One of the country’s most private couples is under the microscope at the High Court after Winston Peters pursued a breach of privacy case against the Crown and politicians. Tim Murphy watched as Jan Trotman stole the limelight.
By Jan Trotman’s own admission she can often fade into the background when out in public with her partner, New Zealand First leader Winston Peters.
She stands aside or behind him on purpose, leaving him to the limelight.
Yesterday in the High Court at Auckland, where he is suing public servants, government departments and two former National ministers over the leak of his superannuation overpayment, Trotman had to counter evidence that not only was she in his shadow but that she had, once, been invisible.
Three Ministry of Social Development staff at the office in which Peters incompletely filled out his superannuation application in 2010 leading to seven years of overpayment, are to tell the court that Trotman was not with him when he messed up that form.
The case manager who sat in a room with Peters to receive the form says Trotman was not there and he was alone for the duration of their meeting, the receptionist says she was not with Peters and the centre manager “being an admirer, went to have a view” of Peters and did not see Trotman either. “She is very sure that Miss Trotman was not with you and she saw you sitting at [the] desk alone,” the Crown’s lawyer, Victoria Casey QC told the MP in court.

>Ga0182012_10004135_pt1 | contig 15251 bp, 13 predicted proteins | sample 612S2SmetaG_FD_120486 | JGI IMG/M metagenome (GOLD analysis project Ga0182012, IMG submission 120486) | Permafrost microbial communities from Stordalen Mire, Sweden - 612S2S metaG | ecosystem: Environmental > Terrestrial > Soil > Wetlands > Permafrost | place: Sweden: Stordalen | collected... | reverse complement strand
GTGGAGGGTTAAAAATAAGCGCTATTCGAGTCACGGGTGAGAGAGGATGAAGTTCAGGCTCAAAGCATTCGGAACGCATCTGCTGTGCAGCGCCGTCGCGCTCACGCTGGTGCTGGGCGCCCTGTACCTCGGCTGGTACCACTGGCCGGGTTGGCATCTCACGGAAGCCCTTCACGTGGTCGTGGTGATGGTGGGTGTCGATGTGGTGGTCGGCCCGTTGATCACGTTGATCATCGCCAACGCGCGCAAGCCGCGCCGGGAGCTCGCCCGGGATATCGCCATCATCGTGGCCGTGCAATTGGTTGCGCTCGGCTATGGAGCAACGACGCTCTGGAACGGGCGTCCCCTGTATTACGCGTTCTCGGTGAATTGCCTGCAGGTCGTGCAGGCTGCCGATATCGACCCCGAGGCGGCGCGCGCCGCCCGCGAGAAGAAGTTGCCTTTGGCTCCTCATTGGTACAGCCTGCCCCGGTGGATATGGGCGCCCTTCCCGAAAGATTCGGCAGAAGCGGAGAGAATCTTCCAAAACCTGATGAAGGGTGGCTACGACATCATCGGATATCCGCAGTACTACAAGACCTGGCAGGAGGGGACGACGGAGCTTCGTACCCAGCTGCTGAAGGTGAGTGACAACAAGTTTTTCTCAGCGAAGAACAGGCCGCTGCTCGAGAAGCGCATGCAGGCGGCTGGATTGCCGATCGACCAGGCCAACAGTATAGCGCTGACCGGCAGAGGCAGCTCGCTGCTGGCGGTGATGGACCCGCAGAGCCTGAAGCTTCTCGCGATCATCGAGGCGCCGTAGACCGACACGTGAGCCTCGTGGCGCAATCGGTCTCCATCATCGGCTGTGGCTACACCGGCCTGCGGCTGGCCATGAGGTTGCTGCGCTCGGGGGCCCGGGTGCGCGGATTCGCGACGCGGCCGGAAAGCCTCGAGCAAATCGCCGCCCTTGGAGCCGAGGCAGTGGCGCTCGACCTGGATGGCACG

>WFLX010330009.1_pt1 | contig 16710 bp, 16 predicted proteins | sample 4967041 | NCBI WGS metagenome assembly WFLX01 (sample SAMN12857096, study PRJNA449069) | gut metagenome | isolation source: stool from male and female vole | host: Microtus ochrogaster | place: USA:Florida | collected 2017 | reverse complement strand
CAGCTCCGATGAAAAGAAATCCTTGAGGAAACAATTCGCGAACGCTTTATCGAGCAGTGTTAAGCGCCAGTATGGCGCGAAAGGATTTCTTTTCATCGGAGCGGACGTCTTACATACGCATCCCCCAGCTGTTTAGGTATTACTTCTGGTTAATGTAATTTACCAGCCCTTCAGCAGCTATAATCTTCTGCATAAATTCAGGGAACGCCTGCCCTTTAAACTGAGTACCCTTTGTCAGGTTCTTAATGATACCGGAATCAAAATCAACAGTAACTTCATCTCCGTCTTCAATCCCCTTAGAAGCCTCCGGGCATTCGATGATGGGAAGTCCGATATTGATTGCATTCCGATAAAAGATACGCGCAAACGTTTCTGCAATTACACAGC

Trotman’s presence is key to Peters’ argument that although he did not tick a box saying he was in a de facto relationship, he had Trotman with him at the office and introduced her to the case manager as his partner. That, he says, was all the evidence the case manager needed to fill in his form correctly.
Peters told Casey: “Jan was there … Jan would have been to thousands of meetings where she has not been noticed.”
He was particularly exercised by the claim of the MSD receptionist that Trotman was not with him. “That’s an extraordinary claim and desperate, if I might say so – a receptionist, nine years later… unless she has a photographic memory and can remember every room she’s been in.”
The receptionist had escorted him to the ‘seniors’ waiting area, and said she could see him alone in the case manager’s office, Casey said. Peters responded: “That’s her evidence and she’s wrong.”
Trotman then had her own opportunity to deny the trio’s evidence that she wasn’t somewhere she says she was.
Taking the stand as a witness for Peters, the 67-year-old business executive said she had deliberately not built a personal public profile in the 17 years she and Peters had been together.
“I do not seek personal attention. I will intentionally stand off, away or behind Winston. Over 17 years there has been a minimal number of times I’ve been photographed with him.
“I value my privacy. Winston is, in my mind, the most intensely private person I have met in my life and I respect this of him.”
The pair gave different locations for their addresses, Peters saying Northland and Trotman Auckland as they started their evidence.